The thought process about “what to do next” with your choir is always fun and inspiring. There are so many factors to be taken into account – difficulty level, language, sacred or secular, acappella or with instruments and so on.
In February, we were just finishing our Schubert-concerts, as well as the Vivaldi Gloria, and were just starting to work on the collaboration with the India Youth Orchestra on Beethoven’s 9th Symphony. But the question was – what would be our next “own” project?
Given the music we have done so far, I realised that we haven’t done much in English, most of the things done, have been in German or in Latin, and so, one parameter was set. The next wish I had, was to do a programme, either acappella or with piano. It always makes it easier to take the concert to other venues. The third idea I had was to try to bridge the West and the East – by doing music that was rooted in the Western classical tradition, but could also be familiar for an Indian audience. Carnatic cross-over? Gregorian and Hindustani? Lots of ideas came to mind, but nothing felt really “right”.
So one afternoon, while browsing through the Choral Public Domain Library (cpdl.org), I came across a newly uploaded piece, written for male voices, and titled Hymn to Indra. Given the wishes above, this sounded promising and interesting! When I was going through the score and listening to the midi-file, I realised that this was spot on. The piece was one of the songs; part of the four-group collection Choral Hymns from the Rig Veda, by British composer Gustav Holst. All the pieces had English text, translated from Sanskrit by the composer himself, and put to music in the Western classical tradition, but rarely performed these days. It has been more than a century since they were composed.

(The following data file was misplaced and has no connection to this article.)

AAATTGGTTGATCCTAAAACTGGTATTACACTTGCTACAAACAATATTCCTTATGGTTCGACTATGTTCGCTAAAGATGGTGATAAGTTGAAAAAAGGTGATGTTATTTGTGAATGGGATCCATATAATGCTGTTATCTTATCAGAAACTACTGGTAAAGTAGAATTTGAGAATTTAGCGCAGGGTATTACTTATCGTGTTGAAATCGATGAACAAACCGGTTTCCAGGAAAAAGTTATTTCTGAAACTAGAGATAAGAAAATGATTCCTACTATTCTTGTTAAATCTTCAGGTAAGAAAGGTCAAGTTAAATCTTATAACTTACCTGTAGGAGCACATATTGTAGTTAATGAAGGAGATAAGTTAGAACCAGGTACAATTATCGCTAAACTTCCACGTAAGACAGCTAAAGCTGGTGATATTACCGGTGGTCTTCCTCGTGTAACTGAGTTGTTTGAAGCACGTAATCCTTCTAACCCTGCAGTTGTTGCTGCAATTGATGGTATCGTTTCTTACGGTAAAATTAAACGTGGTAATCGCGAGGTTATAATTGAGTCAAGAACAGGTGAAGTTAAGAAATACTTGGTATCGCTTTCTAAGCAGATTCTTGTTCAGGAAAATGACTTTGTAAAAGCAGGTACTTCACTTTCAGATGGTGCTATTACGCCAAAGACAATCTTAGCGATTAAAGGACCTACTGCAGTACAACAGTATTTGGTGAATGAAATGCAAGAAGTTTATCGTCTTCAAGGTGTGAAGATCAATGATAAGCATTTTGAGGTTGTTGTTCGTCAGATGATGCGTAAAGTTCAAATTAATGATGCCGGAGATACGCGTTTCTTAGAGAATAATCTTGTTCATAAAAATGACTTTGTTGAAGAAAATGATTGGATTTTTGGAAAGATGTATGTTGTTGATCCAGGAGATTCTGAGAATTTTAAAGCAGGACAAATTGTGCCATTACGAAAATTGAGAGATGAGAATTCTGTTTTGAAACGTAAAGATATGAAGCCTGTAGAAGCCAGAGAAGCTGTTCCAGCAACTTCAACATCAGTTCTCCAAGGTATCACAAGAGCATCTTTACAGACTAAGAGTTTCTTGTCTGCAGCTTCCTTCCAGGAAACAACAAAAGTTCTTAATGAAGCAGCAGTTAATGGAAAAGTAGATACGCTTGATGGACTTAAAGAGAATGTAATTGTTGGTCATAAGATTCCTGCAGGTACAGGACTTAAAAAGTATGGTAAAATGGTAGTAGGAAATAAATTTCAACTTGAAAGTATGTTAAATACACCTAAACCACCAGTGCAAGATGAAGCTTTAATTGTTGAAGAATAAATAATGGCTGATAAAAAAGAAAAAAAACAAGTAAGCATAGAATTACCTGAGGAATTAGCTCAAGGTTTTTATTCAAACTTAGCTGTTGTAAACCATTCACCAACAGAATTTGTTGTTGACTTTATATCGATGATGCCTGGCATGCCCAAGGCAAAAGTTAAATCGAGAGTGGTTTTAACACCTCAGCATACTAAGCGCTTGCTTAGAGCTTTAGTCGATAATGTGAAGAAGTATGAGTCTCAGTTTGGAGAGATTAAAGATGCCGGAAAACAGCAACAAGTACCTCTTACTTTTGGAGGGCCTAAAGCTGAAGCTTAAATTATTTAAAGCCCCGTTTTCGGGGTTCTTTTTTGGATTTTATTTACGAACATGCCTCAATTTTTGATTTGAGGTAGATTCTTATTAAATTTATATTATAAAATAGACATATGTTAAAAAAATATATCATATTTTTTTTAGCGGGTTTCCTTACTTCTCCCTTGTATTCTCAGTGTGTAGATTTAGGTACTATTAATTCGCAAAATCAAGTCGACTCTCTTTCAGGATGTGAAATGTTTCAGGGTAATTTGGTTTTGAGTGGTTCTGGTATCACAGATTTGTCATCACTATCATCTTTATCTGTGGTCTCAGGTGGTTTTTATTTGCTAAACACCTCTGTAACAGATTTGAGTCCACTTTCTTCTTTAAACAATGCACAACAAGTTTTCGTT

In the end of April, the choir started working on the music. The tone language is very different from what we have done in the past, with clear influences from Indian classical music and also with modern influences, making it challenging in its own way. Group one of The Hymns is written for mixed voices, groups two and three for female voices and group four for male voices. We decided quite quickly to perform groups two to four, since the descant settings can easily be done with male voices as well.
Setting out any new programme requires a holistic approach to the music. In which context was the music composed? How did war, social situation and so on affect the composer? The era in which the Choral Hymns from the Rig Veda was composed (1908-1912), was an unsettling period in Europe, with England breaking away from the Edwardian era, World War One round the corner and a general fin de siecle atmosphere. This is prominently audible in the compositions, which are in their own way eerie and unsettling, with some also displaying the forward-striving will and desire.
The Bangalore Men are happy and excited to present this musical treasure to the audience in India. Not only is it a unique confluence of West and East, it is also beautiful music, well representing the time it was written in. Giving ourselves the possibility to perform this music is our tribute to our Indian heritage and also one more step in our journey to not only present good music, but also to preserve our musical heritage.
The programme also includes two songs from Holst’s Vedic Hymns for solo voice and piano, two piano solos and recitals of poems by Kipling and Tagore.
A total of six performances are planned, with two in Bangalore during August-end, two in Kerala in mid-October and two in Delhi during the beginning of November. Our collaborating pianist this time, is the talented Vimal Kurian.
The concerts are presented by The Bangalore School of Music, in kind collaboration with Karnataka Chitrakala Parishath, David Hall Art Gallery Fort Kochi, Trivandrum Centre for Performing Arts, Delhi Music Society, The Associated Board of the Royal Schools of Music and The British School New Delhi.
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